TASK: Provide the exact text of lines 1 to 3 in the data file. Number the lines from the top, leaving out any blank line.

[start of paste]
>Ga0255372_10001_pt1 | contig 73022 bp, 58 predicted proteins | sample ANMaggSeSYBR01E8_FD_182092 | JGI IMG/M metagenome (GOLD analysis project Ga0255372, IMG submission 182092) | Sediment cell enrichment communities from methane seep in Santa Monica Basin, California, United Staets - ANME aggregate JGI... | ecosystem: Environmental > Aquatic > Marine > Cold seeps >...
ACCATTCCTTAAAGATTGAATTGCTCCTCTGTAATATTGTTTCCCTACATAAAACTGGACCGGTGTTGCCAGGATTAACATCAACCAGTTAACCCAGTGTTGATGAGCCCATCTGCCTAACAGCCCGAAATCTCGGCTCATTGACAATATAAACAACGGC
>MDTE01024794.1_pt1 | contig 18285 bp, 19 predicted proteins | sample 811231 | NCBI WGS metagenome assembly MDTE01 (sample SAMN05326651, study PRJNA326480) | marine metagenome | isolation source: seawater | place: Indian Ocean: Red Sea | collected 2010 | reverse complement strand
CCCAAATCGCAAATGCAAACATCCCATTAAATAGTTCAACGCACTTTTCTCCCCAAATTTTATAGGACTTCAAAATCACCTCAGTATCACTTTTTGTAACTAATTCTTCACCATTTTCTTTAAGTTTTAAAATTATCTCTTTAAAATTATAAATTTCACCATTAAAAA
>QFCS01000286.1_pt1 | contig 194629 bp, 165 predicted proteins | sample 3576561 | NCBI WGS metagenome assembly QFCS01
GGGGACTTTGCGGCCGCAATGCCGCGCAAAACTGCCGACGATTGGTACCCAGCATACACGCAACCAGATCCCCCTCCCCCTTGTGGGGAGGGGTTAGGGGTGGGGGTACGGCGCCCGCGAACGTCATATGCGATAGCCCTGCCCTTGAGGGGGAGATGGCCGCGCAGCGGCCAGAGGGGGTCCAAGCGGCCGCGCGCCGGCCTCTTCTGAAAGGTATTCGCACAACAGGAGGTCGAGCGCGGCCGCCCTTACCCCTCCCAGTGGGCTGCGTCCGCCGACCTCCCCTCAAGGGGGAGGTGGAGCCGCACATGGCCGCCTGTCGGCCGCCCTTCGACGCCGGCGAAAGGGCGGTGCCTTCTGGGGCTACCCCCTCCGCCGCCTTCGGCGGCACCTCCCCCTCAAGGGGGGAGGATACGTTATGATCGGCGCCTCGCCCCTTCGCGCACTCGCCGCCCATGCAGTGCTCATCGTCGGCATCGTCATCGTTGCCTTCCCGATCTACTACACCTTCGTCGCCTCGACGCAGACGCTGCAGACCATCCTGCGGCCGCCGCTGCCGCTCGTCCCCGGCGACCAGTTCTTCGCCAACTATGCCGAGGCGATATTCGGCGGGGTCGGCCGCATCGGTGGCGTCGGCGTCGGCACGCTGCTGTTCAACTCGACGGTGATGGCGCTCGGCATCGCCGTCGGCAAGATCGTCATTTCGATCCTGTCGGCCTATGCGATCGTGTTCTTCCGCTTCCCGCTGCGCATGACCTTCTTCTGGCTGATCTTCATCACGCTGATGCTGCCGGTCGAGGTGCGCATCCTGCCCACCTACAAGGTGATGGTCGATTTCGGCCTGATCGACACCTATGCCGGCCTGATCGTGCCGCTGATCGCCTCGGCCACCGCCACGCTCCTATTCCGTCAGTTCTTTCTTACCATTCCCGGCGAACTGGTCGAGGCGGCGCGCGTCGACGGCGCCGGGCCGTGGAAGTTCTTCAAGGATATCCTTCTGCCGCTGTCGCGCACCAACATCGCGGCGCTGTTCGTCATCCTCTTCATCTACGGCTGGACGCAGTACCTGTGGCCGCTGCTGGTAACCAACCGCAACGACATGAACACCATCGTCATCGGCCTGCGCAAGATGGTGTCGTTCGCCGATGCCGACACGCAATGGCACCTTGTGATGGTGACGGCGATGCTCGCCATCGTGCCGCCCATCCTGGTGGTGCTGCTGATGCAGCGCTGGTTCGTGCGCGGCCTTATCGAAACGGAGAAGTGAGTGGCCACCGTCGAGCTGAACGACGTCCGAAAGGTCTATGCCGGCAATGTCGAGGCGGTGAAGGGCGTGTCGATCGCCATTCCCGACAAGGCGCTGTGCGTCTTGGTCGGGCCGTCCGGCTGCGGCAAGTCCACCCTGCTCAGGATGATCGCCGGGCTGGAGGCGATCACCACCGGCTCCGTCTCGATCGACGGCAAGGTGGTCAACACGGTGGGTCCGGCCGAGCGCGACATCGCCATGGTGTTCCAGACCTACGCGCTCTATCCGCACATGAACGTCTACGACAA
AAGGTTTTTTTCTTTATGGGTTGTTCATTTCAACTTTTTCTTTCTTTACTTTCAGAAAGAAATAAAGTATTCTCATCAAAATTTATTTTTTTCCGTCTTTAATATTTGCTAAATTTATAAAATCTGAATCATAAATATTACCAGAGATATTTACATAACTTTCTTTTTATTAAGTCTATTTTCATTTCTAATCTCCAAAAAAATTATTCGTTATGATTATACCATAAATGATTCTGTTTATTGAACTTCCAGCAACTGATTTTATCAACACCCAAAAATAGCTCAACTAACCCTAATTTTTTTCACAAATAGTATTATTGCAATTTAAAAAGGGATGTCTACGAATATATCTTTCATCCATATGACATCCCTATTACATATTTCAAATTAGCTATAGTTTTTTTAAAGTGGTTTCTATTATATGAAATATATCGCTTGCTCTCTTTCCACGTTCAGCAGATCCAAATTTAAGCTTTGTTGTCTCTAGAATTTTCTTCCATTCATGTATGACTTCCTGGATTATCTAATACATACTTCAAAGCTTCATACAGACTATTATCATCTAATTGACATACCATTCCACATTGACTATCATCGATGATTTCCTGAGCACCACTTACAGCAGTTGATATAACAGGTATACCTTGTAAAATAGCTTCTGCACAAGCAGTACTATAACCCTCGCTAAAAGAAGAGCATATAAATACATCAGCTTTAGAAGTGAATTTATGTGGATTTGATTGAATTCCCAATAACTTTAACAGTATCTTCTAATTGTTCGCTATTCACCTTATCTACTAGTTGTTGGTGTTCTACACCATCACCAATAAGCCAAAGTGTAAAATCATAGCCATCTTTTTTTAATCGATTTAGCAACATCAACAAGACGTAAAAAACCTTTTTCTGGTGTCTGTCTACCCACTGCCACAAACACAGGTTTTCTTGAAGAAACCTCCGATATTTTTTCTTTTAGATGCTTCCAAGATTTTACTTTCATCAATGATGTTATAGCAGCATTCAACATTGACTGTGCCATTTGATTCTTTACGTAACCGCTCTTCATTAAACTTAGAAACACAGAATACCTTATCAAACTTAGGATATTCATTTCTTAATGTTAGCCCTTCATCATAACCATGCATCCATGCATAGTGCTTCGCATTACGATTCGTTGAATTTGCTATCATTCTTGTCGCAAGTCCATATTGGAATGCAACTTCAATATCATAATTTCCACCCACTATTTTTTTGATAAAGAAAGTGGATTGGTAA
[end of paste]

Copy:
>Ga0255372_10001_pt1 | contig 73022 bp, 58 predicted proteins | sample ANMaggSeSYBR01E8_FD_182092 | JGI IMG/M metagenome (GOLD analysis project Ga0255372, IMG submission 182092) | Sediment cell enrichment communities from methane seep in Santa Monica Basin, California, United Staets - ANME aggregate JGI... | ecosystem: Environmental > Aquatic > Marine > Cold seeps >...
ACCATTCCTTAAAGATTGAATTGCTCCTCTGTAATATTGTTTCCCTACATAAAACTGGACCGGTGTTGCCAGGATTAACATCAACCAGTTAACCCAGTGTTGATGAGCCCATCTGCCTAACAGCCCGAAATCTCGGCTCATTGACAATATAAACAACGGC
>MDTE01024794.1_pt1 | contig 18285 bp, 19 predicted proteins | sample 811231 | NCBI WGS metagenome assembly MDTE01 (sample SAMN05326651, study PRJNA326480) | marine metagenome | isolation source: seawater | place: Indian Ocean: Red Sea | collected 2010 | reverse complement strand